Centro Presente: Helping Immigrants Survive the COVID-19 Crisis

Centro Presente has been fighting for Latin American immigrant rights and social and economic justice since the early 1980s. In the age of COVID-19, they have their work cut out for them.

April 9, 2020

B&W photo from the 80s of Centro Presente members
Centro Presente has been helping Central American immigrants since the early 1980s. (Photo by Richard Howard)

Evelyn, an undocumented immigrant from El Salvador, her husband and three children are sharing a two-bedroom apartment in East Boston with a family of four. That’s a total of nine people using one kitchen and one bathroom. Evelyn’s partner lost one of his jobs in a restaurant and has been cut to halftime at his other job. All of the breadwinners of the other family have lost their jobs. While Evelyn first came to Centro Presente for help with getting her son out of a detention center in Texas, today the nonprofit is helping her and those she’s living with survive the COVID-19 crisis by securing food and financial assistance from a variety of sources as they become available.

Established in 1981, Centro Presente is a member-driven, state-wide Latin American immigrant organization dedicated to the self-determination and self-sufficiency of the immigrants it serves. Led primarily by Central American immigrants, the nonprofit struggles for immigrant rights and for economic and social justice.

Immigrants without residency or work authorization are some of the most desperate of those served by Centro Presente. According to the best estimates, Massachusetts is home to about 250,000 undocumented immigrants. A large majority of them (about 190,000) were working and contributing to our state economy before the crisis hit; most in low-wage service and hospitality jobs. There are growing reports about the fact that many of them are losing their jobs now. Even though they pay a range of state and local taxes, undocumented immigrants are not eligible for any benefits under the federal government’s economic stimulus plan. Undocumented immigrants often lack health insurance and will have an even harder time receiving necessary COVID-19 testing.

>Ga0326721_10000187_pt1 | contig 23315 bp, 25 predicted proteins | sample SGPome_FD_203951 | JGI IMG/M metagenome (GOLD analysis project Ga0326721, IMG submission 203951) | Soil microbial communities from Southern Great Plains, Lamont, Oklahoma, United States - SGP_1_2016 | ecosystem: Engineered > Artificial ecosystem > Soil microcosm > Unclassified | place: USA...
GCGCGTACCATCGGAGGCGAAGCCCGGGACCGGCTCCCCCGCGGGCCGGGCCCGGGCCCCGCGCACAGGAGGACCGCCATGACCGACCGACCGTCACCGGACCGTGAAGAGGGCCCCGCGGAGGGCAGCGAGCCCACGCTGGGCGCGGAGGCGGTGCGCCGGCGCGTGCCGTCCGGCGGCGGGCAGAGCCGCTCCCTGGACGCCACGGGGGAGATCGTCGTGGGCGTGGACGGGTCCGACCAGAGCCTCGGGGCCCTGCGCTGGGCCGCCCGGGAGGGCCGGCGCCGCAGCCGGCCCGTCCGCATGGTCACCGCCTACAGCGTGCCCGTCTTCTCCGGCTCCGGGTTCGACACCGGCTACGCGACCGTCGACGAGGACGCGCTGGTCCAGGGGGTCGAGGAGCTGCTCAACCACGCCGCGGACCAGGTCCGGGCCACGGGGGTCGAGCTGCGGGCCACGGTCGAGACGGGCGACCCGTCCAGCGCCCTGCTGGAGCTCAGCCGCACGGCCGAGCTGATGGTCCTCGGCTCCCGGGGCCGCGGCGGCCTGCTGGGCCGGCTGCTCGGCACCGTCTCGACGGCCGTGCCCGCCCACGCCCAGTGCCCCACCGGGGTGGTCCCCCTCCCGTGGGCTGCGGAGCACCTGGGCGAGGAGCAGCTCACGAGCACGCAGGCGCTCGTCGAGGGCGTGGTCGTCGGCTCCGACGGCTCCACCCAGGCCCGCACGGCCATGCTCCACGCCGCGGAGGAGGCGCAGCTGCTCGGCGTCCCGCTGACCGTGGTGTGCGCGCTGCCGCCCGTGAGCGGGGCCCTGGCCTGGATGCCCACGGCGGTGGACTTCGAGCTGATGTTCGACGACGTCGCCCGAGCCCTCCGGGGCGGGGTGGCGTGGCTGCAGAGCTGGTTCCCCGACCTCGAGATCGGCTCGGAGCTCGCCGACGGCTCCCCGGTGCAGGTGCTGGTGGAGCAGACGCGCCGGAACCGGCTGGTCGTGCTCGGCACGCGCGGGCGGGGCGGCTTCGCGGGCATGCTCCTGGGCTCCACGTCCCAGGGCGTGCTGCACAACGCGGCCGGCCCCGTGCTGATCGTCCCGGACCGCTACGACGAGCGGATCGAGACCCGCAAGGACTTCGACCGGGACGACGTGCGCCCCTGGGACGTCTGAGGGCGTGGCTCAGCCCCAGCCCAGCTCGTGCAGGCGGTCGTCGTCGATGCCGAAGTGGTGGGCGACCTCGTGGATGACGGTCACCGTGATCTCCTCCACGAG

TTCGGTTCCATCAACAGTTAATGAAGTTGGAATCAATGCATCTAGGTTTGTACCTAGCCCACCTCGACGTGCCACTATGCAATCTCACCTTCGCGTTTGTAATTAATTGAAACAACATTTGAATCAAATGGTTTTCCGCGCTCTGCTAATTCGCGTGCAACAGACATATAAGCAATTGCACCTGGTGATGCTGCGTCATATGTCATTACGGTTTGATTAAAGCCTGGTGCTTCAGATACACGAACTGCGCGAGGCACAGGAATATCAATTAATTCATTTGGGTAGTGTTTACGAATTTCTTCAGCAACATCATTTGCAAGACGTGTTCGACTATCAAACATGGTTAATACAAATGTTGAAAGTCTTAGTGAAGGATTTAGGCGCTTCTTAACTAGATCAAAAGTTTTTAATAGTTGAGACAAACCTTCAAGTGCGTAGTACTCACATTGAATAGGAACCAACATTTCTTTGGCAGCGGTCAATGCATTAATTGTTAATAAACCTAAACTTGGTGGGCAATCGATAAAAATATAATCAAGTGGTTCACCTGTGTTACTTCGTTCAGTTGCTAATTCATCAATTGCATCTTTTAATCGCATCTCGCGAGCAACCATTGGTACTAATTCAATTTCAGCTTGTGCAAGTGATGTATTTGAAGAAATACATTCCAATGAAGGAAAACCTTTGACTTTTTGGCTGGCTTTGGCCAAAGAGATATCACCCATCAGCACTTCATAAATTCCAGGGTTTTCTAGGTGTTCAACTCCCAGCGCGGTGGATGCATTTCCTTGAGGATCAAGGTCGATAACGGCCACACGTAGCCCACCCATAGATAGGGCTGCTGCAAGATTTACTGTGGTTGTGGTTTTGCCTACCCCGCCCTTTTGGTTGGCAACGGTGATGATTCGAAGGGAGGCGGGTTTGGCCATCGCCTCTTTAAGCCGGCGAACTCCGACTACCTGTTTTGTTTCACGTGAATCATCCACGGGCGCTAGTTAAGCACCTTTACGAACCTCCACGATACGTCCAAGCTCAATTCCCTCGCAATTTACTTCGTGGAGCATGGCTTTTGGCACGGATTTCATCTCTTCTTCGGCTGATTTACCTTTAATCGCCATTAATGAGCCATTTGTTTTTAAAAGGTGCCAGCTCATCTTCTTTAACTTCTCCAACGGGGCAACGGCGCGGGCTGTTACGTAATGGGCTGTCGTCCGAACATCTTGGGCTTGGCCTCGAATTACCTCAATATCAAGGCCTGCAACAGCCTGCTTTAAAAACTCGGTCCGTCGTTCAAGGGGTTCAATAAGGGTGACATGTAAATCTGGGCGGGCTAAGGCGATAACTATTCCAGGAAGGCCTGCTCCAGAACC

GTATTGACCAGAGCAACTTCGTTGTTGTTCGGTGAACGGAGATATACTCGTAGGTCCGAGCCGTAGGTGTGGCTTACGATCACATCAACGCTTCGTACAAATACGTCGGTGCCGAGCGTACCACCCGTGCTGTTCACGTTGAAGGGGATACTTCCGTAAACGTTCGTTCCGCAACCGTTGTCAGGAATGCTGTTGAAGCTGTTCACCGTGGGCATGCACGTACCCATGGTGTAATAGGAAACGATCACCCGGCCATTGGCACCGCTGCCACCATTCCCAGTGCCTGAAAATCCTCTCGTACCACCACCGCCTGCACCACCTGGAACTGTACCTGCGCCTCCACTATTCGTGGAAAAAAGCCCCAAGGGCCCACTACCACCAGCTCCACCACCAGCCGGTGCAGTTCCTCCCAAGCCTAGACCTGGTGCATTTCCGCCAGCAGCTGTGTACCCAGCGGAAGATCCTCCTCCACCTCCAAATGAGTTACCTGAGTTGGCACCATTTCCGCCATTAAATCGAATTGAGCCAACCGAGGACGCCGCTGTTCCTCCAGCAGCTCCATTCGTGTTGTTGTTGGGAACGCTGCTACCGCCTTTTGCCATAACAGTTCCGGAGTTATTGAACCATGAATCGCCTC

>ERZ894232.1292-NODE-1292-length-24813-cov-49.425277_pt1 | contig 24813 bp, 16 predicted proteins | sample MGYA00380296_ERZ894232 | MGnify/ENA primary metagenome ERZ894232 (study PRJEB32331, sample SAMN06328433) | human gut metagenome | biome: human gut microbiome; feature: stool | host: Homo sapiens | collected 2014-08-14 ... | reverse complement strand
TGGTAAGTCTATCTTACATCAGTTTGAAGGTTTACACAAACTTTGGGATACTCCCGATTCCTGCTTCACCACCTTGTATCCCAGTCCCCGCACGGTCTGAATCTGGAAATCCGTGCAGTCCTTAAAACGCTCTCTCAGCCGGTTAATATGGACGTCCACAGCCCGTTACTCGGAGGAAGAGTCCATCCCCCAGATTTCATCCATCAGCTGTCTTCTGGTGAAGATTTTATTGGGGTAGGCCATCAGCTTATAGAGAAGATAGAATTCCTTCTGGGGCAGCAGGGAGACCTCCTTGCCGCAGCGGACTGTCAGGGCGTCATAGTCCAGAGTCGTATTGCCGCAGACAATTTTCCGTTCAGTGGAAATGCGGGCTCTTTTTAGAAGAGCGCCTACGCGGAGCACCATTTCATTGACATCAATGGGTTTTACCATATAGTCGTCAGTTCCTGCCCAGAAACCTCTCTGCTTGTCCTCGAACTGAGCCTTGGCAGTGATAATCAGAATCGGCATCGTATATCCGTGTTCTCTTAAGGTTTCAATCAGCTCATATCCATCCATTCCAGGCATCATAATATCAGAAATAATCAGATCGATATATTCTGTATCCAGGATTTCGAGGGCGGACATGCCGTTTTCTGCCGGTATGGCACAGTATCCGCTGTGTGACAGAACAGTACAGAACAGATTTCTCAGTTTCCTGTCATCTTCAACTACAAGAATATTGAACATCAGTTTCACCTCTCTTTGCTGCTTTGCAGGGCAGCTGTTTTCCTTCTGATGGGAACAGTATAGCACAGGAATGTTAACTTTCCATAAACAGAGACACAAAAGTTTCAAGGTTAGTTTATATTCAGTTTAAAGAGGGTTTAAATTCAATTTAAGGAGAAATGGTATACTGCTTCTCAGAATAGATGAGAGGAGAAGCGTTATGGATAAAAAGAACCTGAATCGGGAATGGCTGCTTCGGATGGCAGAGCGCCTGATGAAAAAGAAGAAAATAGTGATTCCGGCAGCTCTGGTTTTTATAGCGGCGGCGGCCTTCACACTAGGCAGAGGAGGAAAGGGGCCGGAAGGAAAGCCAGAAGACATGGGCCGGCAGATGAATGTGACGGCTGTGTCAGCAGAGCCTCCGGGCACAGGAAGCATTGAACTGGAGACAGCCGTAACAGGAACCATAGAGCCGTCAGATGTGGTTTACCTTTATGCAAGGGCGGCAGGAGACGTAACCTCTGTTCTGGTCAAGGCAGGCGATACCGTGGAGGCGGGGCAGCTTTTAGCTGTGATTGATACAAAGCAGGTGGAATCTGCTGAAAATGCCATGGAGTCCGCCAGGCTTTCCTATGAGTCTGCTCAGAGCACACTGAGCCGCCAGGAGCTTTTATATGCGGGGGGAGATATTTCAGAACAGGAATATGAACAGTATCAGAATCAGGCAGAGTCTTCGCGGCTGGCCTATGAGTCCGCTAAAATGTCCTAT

“A crisis like this is no time to be parsing immigration status,” says Patricia Montes, Executive Director of Centro Presente. “We all have a stake in ensuring universal access to testing and health care at this critical time. By extending some basic forms of economic assistance to undocumented immigrants, we can also reduce suffering and help ensure that as many people as possible can afford to socially isolate until the virus subsides.”

This is one in a series of stories about grantees of the Boston Foundation’s COVID-19 Response Fund. These Greater Boston nonprofits are on the front-lines of our community's response to this crisis. While we are all struggling to cope with the hardships of the coronavirus, these organizations, their leaders and their staff are serving the most vulnerable among us. Boston Indicators, the Boston Foundation’s Research Center, is providing valuable data and analysis for these stories. Visit tbf.org for more on the COVID-19 Response Fund.